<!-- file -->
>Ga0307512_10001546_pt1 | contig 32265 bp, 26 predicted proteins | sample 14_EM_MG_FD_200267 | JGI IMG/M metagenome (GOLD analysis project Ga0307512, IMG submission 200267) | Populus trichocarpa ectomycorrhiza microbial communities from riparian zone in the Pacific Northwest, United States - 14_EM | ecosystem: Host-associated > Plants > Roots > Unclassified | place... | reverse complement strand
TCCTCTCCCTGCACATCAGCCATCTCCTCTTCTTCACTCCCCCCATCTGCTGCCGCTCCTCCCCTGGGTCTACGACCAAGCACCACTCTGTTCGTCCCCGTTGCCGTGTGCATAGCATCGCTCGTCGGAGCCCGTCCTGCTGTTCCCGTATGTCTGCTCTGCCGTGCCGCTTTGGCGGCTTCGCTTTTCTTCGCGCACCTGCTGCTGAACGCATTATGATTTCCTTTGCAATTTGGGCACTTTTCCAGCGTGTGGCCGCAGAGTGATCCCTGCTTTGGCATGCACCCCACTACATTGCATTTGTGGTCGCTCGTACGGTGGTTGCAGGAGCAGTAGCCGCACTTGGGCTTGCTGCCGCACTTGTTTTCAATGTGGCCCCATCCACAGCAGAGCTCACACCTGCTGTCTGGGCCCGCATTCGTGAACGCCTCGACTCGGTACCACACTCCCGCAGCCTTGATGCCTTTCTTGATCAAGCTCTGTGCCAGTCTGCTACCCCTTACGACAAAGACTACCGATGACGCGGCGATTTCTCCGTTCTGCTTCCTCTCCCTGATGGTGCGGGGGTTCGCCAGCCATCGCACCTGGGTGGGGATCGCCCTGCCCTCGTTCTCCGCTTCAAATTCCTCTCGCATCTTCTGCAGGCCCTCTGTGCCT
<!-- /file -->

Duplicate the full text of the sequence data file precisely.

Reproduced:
>Ga0307512_10001546_pt1 | contig 32265 bp, 26 predicted proteins | sample 14_EM_MG_FD_200267 | JGI IMG/M metagenome (GOLD analysis project Ga0307512, IMG submission 200267) | Populus trichocarpa ectomycorrhiza microbial communities from riparian zone in the Pacific Northwest, United States - 14_EM | ecosystem: Host-associated > Plants > Roots > Unclassified | place... | reverse complement strand
TCCTCTCCCTGCACATCAGCCATCTCCTCTTCTTCACTCCCCCCATCTGCTGCCGCTCCTCCCCTGGGTCTACGACCAAGCACCACTCTGTTCGTCCCCGTTGCCGTGTGCATAGCATCGCTCGTCGGAGCCCGTCCTGCTGTTCCCGTATGTCTGCTCTGCCGTGCCGCTTTGGCGGCTTCGCTTTTCTTCGCGCACCTGCTGCTGAACGCATTATGATTTCCTTTGCAATTTGGGCACTTTTCCAGCGTGTGGCCGCAGAGTGATCCCTGCTTTGGCATGCACCCCACTACATTGCATTTGTGGTCGCTCGTACGGTGGTTGCAGGAGCAGTAGCCGCACTTGGGCTTGCTGCCGCACTTGTTTTCAATGTGGCCCCATCCACAGCAGAGCTCACACCTGCTGTCTGGGCCCGCATTCGTGAACGCCTCGACTCGGTACCACACTCCCGCAGCCTTGATGCCTTTCTTGATCAAGCTCTGTGCCAGTCTGCTACCCCTTACGACAAAGACTACCGATGACGCGGCGATTTCTCCGTTCTGCTTCCTCTCCCTGATGGTGCGGGGGTTCGCCAGCCATCGCACCTGGGTGGGGATCGCCCTGCCCTCGTTCTCCGCTTCAAATTCCTCTCGCATCTTCTGCAGGCCCTCTGTGCCT